Don't be afraid to just be OK
I'm not going to lie: XOXO is not what I would call a "good" movie. If you're looking for a thoughtful examination of the loneliness inherent in the life of a touring dance music DJ, check out Mia Hansen-Løve's French film Eden. If you're curious about the backstage mechanics of modern stadium EDM, watch I'll Sleep When I'm Dead, Netflix's surprisingly poignant new documentary about hipster-tastemaker-turned-cake-throwing-millionaire Steve Aoki. If you love electronic dance music, go to a club, listen to a record, or buy your own beat-making software.
Despite its flaws, XOXO is admirable for its often misguided efforts to wrap its giddy, flailing arms around a very real cultural phenomenon and give it a big bro-hug. If we put this in disco movie terms, XOXO feels destined to be the goofy, spectacle-driven Xanadu to We Are Your Friends' melancholy, character-driven Saturday Night Fever. It's not extraordinary, but it exists as a quirky document of your average corporate-sponsored EDM hellscape. It's destined to be gawked at, mocked, and puzzled over by the hell-raising children of the future.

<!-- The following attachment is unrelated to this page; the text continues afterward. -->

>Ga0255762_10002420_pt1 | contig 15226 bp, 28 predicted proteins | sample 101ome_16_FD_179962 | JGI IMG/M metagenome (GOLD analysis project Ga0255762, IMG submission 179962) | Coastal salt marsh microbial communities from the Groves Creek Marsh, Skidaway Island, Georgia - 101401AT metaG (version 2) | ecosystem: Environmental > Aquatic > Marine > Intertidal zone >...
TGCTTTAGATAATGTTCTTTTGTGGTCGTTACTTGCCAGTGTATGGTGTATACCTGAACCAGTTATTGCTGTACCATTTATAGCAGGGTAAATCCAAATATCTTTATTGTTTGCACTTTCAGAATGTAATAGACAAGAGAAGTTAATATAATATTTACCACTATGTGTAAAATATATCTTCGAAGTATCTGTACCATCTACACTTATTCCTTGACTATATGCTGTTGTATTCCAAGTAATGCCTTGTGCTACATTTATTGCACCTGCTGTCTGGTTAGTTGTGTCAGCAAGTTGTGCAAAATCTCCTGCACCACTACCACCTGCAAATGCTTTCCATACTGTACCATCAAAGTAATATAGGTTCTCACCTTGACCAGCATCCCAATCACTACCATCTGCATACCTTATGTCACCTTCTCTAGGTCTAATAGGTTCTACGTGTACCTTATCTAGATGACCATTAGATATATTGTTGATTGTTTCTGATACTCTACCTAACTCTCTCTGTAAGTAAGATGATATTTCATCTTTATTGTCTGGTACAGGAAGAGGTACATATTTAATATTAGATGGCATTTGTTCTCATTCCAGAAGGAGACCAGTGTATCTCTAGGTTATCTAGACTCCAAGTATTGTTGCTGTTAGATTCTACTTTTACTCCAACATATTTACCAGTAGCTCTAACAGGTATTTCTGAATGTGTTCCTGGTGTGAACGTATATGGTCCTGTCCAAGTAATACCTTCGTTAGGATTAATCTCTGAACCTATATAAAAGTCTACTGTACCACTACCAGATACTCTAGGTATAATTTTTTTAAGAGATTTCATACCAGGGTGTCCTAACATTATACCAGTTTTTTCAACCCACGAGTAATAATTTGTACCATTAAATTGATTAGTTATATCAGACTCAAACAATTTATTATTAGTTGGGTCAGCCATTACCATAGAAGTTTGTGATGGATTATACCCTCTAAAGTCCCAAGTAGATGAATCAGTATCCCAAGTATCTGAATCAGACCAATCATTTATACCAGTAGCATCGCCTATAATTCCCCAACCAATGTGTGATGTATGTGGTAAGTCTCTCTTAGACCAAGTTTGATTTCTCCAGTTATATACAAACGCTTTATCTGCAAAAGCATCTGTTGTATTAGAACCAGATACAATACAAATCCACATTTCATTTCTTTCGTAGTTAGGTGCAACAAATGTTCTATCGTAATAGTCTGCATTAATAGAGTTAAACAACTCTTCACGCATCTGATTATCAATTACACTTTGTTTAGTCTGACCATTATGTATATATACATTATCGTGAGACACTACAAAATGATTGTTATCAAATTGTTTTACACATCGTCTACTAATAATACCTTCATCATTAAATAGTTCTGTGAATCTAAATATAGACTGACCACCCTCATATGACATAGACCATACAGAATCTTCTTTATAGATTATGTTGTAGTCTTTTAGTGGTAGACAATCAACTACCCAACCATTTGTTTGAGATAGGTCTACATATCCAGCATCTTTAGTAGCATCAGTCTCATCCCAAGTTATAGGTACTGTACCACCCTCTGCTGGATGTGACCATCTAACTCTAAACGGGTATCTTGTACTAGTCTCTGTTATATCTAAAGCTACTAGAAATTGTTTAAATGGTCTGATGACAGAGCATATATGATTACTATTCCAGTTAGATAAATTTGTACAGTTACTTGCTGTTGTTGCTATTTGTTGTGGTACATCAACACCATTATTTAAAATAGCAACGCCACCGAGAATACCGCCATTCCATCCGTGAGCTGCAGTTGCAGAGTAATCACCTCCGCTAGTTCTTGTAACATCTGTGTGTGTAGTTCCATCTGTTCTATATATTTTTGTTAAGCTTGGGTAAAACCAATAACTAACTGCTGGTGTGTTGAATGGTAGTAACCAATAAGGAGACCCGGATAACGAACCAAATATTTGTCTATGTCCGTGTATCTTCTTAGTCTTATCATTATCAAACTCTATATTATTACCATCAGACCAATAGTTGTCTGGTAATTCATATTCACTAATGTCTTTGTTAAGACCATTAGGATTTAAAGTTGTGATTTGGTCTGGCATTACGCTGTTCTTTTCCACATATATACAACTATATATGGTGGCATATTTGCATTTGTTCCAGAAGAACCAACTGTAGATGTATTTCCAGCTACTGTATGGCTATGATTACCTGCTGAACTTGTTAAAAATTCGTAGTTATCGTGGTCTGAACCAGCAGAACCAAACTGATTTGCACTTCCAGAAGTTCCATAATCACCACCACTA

None of the characters in XOXO are going to change the world -- they are mostly irritating, shallow, and, in some cases, very smelly, because they were in a sewer -- but without them there would be no festival. The world needs people like them, just like it needs movies like Xanadu, and just like you need XOXO.